Wednesday, December 21, 2016

A short time spent on LibreOffice accessibility

LibreOffice and Orca

In the last months I have a short time period fixing accessibility issues mainly on Linux. LibreOffice has a bunch of this kind of issues (fdo#36549). This metabug is about those bugs which makes it difficult for Orca screen reader to make LO usable for visually impaired users. As I see Orca has a few workarounds in it's LO related code to handle these issues (e.g. ignoring false or duplicated events), but some times there is no such solution and we need to add improvements on LO side.

Small fixes

So I did some bug fixing on this area. Most of the bugs were about missing accessibility events, which are needed for Orca to handle events which are visible on the screen and so users should notice these changes. For example when the selection is changed on a Calc sheet (fdo#93825) or when the cursor moves inside a text portion (fdo#99687, fdo#71435). These issues can be frustrating for users who used to get feedback about the effect of their keyboard key pressing.

Fixing these issues needed small code changes, which shows LO accessibility code has a good structure in general, but as the code changes in time, some parts of this code just becomes broken, without maintanance.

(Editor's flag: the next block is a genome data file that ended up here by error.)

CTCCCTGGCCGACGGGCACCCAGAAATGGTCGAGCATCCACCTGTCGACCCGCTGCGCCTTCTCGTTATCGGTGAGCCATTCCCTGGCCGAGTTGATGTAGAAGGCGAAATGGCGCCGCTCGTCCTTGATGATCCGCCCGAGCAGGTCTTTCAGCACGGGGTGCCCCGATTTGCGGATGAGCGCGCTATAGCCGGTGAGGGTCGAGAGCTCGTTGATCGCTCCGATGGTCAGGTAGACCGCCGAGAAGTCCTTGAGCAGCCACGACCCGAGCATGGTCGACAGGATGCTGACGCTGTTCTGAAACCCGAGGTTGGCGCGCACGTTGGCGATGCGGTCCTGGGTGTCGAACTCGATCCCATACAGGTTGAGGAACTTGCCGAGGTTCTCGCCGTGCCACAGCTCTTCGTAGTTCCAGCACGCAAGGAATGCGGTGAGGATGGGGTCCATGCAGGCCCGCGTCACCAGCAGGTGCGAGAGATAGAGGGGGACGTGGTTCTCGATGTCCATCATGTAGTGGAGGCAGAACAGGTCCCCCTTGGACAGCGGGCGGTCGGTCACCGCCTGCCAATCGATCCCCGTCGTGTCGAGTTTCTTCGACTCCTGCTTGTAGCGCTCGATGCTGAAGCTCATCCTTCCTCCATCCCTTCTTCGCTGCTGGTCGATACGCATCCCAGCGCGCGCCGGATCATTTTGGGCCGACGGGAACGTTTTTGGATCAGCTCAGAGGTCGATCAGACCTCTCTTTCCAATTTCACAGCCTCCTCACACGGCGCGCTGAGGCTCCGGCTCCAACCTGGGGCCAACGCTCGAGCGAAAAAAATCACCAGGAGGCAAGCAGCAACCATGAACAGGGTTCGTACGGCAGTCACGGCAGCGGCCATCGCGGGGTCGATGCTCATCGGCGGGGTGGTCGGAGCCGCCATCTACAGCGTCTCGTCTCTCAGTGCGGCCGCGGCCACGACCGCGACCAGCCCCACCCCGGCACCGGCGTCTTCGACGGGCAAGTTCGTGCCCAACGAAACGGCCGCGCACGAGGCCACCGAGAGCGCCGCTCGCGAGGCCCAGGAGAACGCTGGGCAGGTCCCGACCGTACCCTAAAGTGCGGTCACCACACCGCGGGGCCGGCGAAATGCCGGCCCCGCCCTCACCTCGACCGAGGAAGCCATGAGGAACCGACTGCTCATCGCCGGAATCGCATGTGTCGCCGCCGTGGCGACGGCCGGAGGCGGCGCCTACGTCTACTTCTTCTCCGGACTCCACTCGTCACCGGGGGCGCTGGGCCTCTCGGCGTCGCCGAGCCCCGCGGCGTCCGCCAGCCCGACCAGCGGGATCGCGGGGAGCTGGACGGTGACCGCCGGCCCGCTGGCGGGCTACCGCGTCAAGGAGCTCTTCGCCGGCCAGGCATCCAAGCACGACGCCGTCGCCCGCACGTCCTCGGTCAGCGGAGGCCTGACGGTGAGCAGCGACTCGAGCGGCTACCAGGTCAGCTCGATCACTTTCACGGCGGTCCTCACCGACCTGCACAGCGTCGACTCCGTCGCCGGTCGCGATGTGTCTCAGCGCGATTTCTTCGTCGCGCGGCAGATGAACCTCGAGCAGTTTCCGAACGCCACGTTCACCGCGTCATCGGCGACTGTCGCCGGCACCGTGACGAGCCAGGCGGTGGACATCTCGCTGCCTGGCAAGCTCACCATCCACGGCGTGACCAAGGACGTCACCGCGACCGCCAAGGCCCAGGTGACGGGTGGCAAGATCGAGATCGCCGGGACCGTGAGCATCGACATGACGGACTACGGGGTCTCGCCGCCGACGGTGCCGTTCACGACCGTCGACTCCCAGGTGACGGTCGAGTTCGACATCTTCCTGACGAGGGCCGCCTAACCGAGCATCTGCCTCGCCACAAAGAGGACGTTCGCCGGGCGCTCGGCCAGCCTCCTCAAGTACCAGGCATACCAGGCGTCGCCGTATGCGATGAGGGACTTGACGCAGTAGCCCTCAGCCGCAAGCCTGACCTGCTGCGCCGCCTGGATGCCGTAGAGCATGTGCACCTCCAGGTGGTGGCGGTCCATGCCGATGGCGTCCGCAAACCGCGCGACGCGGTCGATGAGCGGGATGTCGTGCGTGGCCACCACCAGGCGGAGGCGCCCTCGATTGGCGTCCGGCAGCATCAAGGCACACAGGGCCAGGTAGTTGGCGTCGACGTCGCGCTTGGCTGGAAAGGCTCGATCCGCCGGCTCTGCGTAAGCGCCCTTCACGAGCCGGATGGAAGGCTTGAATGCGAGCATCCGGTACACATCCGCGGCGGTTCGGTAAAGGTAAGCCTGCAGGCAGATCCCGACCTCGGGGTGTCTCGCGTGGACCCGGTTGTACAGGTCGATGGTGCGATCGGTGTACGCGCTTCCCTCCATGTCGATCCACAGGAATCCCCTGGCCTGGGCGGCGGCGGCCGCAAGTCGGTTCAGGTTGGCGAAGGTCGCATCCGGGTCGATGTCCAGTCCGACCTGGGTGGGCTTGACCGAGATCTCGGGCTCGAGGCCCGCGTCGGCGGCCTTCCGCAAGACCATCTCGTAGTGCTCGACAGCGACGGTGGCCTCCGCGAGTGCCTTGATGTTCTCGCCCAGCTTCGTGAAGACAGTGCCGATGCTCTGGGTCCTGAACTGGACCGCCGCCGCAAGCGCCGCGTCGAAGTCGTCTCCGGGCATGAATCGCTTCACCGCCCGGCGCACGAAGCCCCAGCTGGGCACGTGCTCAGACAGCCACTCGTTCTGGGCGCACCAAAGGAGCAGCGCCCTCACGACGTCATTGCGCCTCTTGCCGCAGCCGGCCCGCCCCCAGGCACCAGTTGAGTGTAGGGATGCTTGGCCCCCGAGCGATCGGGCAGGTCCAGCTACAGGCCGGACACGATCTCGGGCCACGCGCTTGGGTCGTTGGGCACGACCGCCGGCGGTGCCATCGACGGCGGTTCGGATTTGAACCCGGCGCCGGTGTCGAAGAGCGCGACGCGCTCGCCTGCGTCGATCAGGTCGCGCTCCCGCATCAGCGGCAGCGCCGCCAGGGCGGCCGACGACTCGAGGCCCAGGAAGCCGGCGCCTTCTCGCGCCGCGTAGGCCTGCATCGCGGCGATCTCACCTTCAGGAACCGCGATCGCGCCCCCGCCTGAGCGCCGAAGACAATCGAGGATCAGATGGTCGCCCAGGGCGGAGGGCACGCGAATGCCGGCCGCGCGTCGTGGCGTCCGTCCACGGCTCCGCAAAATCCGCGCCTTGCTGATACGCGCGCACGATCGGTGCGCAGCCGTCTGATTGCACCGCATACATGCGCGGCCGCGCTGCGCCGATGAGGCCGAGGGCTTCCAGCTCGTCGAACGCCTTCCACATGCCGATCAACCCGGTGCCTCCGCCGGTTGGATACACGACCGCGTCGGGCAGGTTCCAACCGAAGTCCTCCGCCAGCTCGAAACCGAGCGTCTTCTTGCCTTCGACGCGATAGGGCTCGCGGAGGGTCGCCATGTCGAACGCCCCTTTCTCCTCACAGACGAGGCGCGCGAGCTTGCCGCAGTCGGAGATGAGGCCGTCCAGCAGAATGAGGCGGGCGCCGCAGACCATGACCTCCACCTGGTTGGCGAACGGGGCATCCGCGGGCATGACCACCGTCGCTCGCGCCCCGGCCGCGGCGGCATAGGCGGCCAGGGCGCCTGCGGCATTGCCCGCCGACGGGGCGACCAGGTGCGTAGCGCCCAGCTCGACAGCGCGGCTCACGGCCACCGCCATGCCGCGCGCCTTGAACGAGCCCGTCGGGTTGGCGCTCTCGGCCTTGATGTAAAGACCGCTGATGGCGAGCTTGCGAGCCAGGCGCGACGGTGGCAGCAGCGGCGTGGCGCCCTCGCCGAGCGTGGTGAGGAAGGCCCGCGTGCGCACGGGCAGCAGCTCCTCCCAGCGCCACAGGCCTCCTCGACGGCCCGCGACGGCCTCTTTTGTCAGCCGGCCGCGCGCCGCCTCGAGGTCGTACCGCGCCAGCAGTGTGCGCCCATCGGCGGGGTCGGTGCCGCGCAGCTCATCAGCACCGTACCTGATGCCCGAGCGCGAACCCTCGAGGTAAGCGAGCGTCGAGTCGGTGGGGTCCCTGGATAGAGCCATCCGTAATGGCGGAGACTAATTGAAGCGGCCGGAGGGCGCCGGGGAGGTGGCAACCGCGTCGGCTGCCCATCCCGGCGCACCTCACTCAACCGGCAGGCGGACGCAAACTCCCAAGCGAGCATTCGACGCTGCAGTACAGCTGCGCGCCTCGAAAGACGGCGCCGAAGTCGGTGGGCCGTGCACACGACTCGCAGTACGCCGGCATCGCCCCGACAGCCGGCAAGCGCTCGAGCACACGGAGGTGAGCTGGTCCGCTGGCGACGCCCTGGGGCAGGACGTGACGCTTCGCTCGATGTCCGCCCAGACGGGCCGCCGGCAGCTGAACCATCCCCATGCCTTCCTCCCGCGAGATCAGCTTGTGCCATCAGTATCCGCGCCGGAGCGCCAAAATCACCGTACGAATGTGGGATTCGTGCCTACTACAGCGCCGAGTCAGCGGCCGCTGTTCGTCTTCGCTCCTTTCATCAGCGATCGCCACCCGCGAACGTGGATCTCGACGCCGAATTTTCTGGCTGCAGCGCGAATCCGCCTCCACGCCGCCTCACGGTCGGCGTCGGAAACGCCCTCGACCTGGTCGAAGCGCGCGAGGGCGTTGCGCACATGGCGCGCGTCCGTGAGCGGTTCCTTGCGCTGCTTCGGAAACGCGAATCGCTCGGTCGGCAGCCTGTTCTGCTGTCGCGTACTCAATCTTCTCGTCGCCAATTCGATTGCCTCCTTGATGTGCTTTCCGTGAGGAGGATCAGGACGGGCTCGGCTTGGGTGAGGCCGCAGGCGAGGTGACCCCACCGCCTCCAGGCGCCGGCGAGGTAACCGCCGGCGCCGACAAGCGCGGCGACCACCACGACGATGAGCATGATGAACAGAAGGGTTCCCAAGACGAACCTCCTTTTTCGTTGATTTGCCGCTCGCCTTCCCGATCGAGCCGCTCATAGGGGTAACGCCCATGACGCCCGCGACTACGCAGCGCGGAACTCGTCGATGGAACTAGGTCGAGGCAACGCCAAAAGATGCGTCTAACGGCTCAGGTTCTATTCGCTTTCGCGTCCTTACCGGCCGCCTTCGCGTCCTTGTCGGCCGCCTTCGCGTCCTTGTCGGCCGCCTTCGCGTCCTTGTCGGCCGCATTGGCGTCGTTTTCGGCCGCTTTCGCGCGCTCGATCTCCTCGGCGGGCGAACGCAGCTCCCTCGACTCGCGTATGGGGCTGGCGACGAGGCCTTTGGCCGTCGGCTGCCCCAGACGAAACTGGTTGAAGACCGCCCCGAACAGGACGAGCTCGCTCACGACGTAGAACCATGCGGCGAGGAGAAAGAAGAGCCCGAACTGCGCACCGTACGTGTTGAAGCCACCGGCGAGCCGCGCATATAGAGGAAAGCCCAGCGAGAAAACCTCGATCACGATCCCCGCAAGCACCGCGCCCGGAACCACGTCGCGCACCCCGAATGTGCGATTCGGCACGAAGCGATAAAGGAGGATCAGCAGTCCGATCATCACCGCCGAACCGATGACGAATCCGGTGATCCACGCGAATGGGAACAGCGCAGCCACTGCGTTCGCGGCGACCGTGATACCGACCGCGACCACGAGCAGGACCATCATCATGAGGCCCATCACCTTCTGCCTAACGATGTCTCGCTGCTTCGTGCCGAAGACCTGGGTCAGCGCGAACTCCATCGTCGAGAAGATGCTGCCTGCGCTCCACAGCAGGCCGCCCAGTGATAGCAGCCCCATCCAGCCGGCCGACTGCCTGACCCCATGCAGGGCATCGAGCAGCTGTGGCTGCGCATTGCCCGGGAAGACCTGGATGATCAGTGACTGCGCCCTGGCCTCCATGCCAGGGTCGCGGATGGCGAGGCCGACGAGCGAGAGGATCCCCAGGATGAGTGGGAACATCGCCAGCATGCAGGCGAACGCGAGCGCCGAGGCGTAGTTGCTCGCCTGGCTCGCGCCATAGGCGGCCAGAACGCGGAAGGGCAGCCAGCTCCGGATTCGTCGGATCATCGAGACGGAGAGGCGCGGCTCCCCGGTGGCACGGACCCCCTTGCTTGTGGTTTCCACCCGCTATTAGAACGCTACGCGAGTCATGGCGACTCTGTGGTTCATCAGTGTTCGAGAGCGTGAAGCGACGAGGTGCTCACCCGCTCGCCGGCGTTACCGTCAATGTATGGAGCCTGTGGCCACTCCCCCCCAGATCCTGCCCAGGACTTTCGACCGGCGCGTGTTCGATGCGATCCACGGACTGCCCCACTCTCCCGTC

Spellcheck dialog

A bit bigger change, I added, was related to the spellcheck dialog (fdo#93430). Spellcheck dialog shows the errors spellcheck algorithms find and shows some options to handle these errors (e.g. suggestions for correction). The problem with this dialog was with the text entry which shows the misspelled word. This text entry contains a small part of the text and highlights the misspelled word with red text color. Orca tried to get this small text part and find out which word is the erroneous one, but LO did not return the right text attributes and so Orca did not have the necessary information to handle this situation.

Now, after fixing this issue text color and also the boundaries of misspelled word are accessible for Orca. Great to see that Orca's developer, Joanmarie Diggs already adapted the code to handle these new information and so reading of this spellcheck dialog will be better in the next versions of the two softwares.

BeLin

I added these accessibility improvements working for IT Foundation for the Visually Impaired. One project of the Foundation is an Ubuntu based operating system for visually impaired users called BeLin ("Beszélő Linux", which is "Speaking Linux" in English). Since it's an Ubuntu based distribution it has LibreOffice as default office suite and uses Orca as screen reader.

Hopefully these change will make more comfortable to use LibreOffice and Orca both on BeLin and on other Linux distributions.

Friday, November 25, 2016

New pivot table function in Calc: Median

After have some work with a pivot table related performance issue, I've got a request to implement a new function for pivot tables. It seemed a useful feature to have and also an easy thing to implement at the first sight.

Pivot table functions

Pivot tables are used to analyse a larger amount of data using different statistic functions for that. Both LibreOffice Calc and Microsoft Office Excel have the same function palette with 11 functions like average, sum, count and so on. These aggregate functions can be used for data fields and for row/column fields. Data fields determines which source field would be summarized and which function would be used for that. Row/column fields don't have a function by default, but with setting one user can calculate subtotals too.